As an indicator that groups within the United Methodist Church continuing to resist the very inclusion of gay people in the church remain alive and well: two leaders of the anti-gay movement in the UMC have recently released videos calling on United Methodists to vote against an amendment to the church’s Book of Discipline at their annual conferences. The amendment in question is amendment 1 to paragraph 4 of the UMC Book of Discipline. The amendment is part of a set of amendments on the structure of the church which last year’s General Conference has now placed before UMC annual conferences, for deliberation prior to the next General Conference.

The passage in question deals with eligibility for membership in United Methodist churches. The proposed amendment would emphasize the eligibility of all persons for church membership. This language is being resisted, however, by those within the United Methodist Church who wish to continue excluding openly gay persons from United Methodist churches, and who claim that the church has an obligation to call openly gay persons to repentance and to a renunciation of sexual activity before they join the church.

What is at stake here is, quite simply, the wish of some groups within the United Methodist Church to target and exclude a particular group of human beings—gays and lesbians—from church membership, solely because they are gay. The two videos recently produced by leaders of the anti-gay movement in the United Methodist Church, Revs. Maxie Dunnam and Eddie Fox, make that point abundantly clear (here and here). I blogged about Fox’s activities at General Conference last year (here and here). As these links indicate, Fox, who heads UMC’s World Evangelism program, led the charge as delegates voted to continue the current language of the Book of Discipline characterizing the practice of homosexuality as incompatible with Christian life.

To his shame, in his video, Rev. Dunnam even tries to play the gays = pedophile card to encourage UMC Annual Conferences to reject the amendment to the Book of Discipline. He also states,

It [i.e., the proposed amendment] would also mean that a local church could not expect such persons to fulfill what we ask of all our members—faithfulness in marriage and celibacy in singleness either before or after they join.

After watching Rev. Dunnam’s video, I read that line to a friend of mine who grew up in the United Methodist Church in North Carolina. My friend was a United Methodist Sunday School teacher for many years. He laughed uproariously at the suggestion that United Methodist Churches “ask of all” prospective members or actual members that they give assurance of their fidelity to sexual teachings.

My Methodist friend confirmed that my impression of United Methodist churches and their institutions is correct: only gay persons are being singled out in this way by some of these churches and institutions. Methodist churches and institutions would never dream of imposing on their heterosexual members the strictures about faithfulness in marriage and celibacy in singleness that some Methodists want to impose on their gay brothers and sisters—to exclude them from church membership.

This is all about something that is intensely shameful, and undercuts the most fundamental claims of many Christian churches today to represent Jesus and to understand what church is about at its most basic level. It is all about making gay and lesbian people unwelcome in churches.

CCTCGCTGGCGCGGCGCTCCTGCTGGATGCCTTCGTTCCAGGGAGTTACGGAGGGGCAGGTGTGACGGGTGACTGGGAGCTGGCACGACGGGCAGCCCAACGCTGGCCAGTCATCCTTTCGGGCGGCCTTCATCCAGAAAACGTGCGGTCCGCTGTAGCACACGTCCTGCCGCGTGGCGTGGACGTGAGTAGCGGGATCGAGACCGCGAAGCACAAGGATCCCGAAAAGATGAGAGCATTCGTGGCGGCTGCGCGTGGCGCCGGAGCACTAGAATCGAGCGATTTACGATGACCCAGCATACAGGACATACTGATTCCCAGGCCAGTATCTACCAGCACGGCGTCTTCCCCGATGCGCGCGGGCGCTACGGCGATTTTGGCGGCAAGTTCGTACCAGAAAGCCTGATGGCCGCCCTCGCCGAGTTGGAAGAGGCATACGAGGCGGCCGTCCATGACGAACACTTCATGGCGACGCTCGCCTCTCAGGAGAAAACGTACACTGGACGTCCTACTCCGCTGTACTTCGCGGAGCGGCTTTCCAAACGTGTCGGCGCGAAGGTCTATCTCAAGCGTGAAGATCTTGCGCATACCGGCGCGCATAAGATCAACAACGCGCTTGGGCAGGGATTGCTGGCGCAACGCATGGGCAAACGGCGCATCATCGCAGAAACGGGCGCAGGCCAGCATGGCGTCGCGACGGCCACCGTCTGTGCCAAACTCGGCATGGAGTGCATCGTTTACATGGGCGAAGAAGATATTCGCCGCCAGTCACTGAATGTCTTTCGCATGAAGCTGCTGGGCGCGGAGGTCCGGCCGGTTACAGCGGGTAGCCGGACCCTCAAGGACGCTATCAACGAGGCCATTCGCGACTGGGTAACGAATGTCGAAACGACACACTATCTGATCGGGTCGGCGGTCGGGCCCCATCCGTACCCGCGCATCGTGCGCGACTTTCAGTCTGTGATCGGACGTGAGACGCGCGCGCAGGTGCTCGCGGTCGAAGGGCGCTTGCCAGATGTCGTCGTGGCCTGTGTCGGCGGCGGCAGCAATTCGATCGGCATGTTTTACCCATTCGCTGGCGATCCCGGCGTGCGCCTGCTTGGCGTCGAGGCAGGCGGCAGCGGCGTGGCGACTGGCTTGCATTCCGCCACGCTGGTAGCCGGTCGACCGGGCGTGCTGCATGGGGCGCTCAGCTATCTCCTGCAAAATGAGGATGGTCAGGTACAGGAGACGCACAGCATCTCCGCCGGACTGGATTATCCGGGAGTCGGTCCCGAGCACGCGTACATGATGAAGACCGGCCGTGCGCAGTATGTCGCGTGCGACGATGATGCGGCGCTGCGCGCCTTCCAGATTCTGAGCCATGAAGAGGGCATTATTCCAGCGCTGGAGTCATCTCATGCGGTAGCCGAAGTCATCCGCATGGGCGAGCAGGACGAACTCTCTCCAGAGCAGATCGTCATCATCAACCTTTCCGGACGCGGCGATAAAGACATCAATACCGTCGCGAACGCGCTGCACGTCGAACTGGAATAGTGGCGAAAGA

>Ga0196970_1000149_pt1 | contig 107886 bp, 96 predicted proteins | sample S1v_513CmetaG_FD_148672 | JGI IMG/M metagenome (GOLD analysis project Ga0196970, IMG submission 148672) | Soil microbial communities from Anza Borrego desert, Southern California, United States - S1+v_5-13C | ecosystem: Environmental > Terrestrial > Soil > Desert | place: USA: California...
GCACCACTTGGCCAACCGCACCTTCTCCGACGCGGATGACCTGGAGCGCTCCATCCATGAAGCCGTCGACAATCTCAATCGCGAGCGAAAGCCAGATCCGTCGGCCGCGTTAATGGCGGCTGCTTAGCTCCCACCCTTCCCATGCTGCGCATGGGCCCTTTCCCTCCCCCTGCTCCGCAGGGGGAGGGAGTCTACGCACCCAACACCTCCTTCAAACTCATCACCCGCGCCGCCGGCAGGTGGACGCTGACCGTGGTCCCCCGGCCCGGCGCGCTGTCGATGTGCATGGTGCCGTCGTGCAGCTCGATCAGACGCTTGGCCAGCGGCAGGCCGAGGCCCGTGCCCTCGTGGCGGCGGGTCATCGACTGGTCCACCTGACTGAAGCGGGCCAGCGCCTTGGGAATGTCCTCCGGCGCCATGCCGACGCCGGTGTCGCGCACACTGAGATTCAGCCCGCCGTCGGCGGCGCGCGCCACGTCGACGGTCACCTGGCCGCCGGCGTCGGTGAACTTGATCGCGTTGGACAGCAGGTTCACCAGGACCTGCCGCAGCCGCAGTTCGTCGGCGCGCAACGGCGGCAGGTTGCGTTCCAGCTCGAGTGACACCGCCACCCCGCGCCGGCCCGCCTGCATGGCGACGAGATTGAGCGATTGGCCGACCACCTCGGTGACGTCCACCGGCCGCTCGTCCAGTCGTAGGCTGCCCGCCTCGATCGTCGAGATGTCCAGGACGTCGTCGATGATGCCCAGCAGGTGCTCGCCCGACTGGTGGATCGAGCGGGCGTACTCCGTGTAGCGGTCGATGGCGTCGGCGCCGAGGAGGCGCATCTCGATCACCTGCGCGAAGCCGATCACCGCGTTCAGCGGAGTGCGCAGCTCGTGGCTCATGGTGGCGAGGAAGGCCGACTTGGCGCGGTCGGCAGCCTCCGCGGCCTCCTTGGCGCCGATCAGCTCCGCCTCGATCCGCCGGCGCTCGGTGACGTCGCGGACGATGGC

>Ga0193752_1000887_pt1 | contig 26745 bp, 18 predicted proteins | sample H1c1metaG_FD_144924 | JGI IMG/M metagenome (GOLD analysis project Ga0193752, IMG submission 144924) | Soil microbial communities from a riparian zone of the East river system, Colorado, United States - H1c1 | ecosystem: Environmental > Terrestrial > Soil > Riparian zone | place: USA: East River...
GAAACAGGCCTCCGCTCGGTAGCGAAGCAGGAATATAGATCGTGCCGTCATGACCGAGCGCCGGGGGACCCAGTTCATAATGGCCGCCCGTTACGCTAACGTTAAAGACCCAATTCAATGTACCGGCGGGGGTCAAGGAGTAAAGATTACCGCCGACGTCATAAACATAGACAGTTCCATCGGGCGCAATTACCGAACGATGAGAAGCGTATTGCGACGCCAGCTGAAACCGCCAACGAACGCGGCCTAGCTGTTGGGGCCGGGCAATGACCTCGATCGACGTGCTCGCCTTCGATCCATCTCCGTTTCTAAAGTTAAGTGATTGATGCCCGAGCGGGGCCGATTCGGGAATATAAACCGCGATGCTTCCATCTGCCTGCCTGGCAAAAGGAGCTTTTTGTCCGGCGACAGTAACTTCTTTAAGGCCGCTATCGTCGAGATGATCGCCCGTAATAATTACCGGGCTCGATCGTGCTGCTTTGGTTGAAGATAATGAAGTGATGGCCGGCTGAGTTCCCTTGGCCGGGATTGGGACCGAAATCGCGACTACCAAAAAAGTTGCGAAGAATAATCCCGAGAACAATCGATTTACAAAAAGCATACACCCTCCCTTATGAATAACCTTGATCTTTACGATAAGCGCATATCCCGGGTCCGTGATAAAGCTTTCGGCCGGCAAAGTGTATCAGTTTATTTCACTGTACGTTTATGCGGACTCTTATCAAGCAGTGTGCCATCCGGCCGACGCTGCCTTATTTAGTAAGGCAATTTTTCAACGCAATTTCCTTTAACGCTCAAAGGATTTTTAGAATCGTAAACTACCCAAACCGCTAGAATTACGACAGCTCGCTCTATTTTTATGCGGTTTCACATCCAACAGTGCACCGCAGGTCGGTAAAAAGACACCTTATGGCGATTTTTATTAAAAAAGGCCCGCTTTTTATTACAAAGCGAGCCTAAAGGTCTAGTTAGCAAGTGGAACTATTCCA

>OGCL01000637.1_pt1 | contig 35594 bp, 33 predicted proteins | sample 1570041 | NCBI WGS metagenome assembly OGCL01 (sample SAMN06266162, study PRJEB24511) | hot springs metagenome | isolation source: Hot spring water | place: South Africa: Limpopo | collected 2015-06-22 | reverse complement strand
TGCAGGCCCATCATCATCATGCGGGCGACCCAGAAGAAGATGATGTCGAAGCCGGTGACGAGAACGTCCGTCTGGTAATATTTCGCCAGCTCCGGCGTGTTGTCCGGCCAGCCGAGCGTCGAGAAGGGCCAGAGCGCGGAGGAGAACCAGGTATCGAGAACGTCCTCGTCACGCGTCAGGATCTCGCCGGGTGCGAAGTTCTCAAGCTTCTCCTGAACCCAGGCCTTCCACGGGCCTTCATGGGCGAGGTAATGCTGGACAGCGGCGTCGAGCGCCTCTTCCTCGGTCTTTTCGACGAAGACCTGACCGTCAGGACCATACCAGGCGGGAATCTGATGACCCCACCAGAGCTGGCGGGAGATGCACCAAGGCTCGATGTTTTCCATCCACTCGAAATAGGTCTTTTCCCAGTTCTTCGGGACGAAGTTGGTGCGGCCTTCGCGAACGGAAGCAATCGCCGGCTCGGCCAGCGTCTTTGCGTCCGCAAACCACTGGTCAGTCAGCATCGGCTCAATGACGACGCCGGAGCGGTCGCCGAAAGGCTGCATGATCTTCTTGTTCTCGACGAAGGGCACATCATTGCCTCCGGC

I’m interested in the coordinated use these two leaders of the anti-gay movement in the UMC are making of YouTube right now. Maxie Dunnam joined YouTube on 6 April (here). Eddie Fox joined the following day (here).

And as soon as these videos attacking the proposed legislation had been uploaded to YouTube, links to them began to circulate on various blogs, some of which note that links to the videos were also being emailed out to General Conference delegates. For instance, blogger Shane Raynor of Wesley Report has recently posted a piece encouraging readers to view Dunnam’s video and click the share link at the bottom of the video to send it to their General Conference delegates (

Within three days after the videos went online at YouTube, Beth Ann Cook of Maxie Dunnam's Asbury Seminary also uploaded a statement attacking amendment 1 to the Facebook site of the Confessing Movement (
here), and linked that Facebook site to Dunnam's and Fox's videos.

The clearly coordinated appearance of two of the chief leaders of the anti-gay movement in the United Methodist Church on YouTube; their use of videos to try to influence deliberation and votes at Annual Conference in advance of General Conference; their support in this activity by bloggers around the Internet: these give the appearance of a well-oiled (and apparently well-funded) campaign prior to the next General Conference to offset any action by delegates that might make the United Methodist Church more gay-friendly and gay-inclusive.

Where is the money for this well-organized online anti-gay media campaign in the United Methodist Church coming from, one has to wonder? Given the close ties of Rev. Dunnam to the Confessing Movement and the Good News Movement of the United Methodist Church—both of which have strong ties (including funding ties) to the Institute on Religion and Democracy, which has persistently sought to push mainstream Protestant churches in the U.S., including the United Methodist Church, to the right—one cannot help but wonder about the possibility that political groups entirely outside the United Methodist Church are now at work, once again, to predetermine the conclusions of the church's next General Conference.

For those interested in further documentation of the points made in the preceding paragraph, please click links on Bilgrimage to the Institute on Religion and Democracy, and see as well here and here and here and here.